Around the world, farmers are doing everything they can to prevent the coronavirus crisis from becoming a hunger crisis. Industries of all kinds have been forced to rapidly change how they work, and agriculture is no different.
Farmers are used to adapting to circumstances, whether it’s droughts, floods, or pest infestations. Overcoming unpredictable hurdles goes with the job, but the pandemic is bringing a range of new challenges to growing the food people depend upon. These challenges make it clear that more must be done to enhance the resilience of our food system. To understand these obstacles, we spoke to farmers, growers, producers and industry figures around the world to learn how they are adapting in this unprecedented time. Read more about How Farmers Are Keeping Us Fed through the Global Crisis.
“The farm is locked down: no one goes out, only the few necessary people come in,” says Julio Fernandez Speroni, a farmer running a 2,200 hectares operation in Argentina.
In the Southern Hemisphere, it’s harvest season. On his cattle and no-till agriculture farm, Julio and his limited team of five full-time employees have been “truly busy since the quarantine started”, harvesting the farm’s 400 hectares of soybeans, corn and wheat.
From the onset of Argentina’s restrictions, farmers were identified as essential to carry on working. “It’s important that they let us keep going,” explains Speroni. “You can’t abandon a field that has already been planted and is ready to be harvested. That would be a disaster.”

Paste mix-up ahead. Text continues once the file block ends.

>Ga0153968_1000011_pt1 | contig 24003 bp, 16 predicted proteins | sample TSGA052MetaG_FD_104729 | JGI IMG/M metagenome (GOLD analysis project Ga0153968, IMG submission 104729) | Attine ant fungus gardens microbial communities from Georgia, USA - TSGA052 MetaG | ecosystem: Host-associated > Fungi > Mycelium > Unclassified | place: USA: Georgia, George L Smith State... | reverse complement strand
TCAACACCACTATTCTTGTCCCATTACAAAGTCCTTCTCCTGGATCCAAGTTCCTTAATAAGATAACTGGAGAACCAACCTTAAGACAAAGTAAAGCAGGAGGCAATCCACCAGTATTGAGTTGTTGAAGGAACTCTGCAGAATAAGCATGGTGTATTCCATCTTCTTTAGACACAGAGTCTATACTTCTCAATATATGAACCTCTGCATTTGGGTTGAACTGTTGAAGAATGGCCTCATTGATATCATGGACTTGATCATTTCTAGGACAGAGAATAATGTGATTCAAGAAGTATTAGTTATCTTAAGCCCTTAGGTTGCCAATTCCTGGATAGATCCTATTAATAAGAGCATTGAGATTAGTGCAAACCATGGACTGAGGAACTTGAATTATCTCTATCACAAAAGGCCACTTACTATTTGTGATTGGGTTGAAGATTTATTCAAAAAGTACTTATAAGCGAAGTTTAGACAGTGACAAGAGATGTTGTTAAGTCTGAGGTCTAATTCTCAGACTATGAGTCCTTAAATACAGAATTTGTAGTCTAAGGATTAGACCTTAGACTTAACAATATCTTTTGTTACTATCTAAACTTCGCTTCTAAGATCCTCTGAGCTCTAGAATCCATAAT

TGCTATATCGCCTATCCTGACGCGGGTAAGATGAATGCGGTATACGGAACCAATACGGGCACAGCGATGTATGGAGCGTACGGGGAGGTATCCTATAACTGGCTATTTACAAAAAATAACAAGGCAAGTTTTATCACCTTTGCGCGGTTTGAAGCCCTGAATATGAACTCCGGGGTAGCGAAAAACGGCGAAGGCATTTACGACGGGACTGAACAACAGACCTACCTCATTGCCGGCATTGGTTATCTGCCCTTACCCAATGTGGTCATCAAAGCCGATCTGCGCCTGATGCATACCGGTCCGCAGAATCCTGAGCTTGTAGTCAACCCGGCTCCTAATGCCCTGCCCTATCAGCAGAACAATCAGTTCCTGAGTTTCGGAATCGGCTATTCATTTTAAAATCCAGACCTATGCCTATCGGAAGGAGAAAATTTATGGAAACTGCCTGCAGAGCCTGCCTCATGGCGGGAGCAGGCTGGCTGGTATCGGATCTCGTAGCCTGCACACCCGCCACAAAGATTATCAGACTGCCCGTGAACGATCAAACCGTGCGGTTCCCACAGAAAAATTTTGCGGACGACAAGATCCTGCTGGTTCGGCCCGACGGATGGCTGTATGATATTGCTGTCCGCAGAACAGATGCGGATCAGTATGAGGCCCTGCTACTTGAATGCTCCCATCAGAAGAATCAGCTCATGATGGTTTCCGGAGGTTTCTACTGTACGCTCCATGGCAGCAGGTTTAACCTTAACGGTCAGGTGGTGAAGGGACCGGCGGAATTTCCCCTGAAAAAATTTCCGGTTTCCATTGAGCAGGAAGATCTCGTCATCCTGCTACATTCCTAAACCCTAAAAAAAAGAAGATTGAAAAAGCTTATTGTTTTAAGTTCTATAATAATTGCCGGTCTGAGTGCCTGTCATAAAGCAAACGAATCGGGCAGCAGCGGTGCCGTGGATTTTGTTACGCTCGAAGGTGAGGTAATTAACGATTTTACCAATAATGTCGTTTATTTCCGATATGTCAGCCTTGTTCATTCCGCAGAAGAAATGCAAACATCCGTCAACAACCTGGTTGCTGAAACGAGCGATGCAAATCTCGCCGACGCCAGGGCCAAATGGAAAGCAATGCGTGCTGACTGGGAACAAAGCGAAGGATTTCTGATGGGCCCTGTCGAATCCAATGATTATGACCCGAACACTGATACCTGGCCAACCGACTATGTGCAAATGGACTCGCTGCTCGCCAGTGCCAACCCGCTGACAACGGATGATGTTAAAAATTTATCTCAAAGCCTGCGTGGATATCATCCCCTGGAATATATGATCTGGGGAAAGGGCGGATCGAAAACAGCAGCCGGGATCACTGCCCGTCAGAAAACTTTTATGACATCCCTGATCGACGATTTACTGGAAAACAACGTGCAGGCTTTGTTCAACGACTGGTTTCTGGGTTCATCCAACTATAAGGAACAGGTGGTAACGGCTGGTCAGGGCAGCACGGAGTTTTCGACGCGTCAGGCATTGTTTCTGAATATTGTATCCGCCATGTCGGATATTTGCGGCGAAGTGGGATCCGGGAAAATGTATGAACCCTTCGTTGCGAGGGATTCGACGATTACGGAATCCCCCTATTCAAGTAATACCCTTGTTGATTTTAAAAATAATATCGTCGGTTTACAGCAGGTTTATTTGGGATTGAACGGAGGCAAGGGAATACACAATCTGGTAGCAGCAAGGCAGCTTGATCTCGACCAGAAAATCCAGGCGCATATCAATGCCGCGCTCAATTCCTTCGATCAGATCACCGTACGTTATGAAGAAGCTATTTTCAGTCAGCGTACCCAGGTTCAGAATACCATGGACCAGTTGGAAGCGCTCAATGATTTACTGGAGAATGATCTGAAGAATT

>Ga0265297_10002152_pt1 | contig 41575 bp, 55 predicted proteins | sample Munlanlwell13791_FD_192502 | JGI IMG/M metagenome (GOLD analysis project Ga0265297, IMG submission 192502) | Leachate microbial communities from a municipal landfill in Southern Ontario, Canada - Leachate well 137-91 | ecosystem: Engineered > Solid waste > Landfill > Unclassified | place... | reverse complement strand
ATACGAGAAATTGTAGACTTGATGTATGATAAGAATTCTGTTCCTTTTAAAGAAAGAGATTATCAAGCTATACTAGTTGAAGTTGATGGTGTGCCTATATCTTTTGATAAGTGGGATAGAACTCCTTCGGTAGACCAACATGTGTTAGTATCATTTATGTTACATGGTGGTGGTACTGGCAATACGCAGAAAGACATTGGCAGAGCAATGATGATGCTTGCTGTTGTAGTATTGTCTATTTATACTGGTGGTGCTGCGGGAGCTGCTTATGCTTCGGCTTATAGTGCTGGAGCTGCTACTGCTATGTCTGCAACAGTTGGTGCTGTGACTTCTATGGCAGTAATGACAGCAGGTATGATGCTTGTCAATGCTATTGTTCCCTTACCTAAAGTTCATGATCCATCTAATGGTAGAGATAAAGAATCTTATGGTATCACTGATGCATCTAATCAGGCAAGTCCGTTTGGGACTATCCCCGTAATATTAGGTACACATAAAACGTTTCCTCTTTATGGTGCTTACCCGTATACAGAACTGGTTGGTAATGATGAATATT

Only trucks with specific permits are allowed to travel the distances needed to transport harvested crops to ships and export markets. It makes it a difficult time to carry out some of the farm’s most important annual work, but travel restrictions also add unforeseen challenges.
“My son is on the farm with me doing online schooling,” says Speroni. “But my wife is at home with my two daughters, and we’ve been split for over a month now.”
Long periods of separation in remote areas are not uncommon in farming. However, the unprecedented nature of the coronavirus pandemic and the uncertainty about when travel restriction will be eased, creates new mental health challenges for isolated workforces. Speroni says: “It’s never happened before and we are all still getting used to it. It’s tough for my employees, who are cut off from their families.”
Speroni and his staff are using the available technology, much like the rest of the world, to bridge the distances put in place as a response to Covid-19. This same technology is also helping farmers to carry out their essential work across vast distances.
In addition to the farm he is currently living on, Speroni manages five other farms around the country. Unable to travel there, he is relying on technology as straightforward as photo messages to help him evaluate fields and assess with his teams what parts might need to be sprayed with fungicide or otherwise treated.
Julio is one example of how farmers around the world are adapting in the face of the pandemic and finding the solutions needed to continue delivering food globally. “Argentinian farmers and the Argentinian people in general are quick to adapt to these kinds of challenges,” says Speroni. He believes the extra effort and innovative thinking from farmers, workers and officials to pull through the pandemic will enable the industry to endure and once again thrive.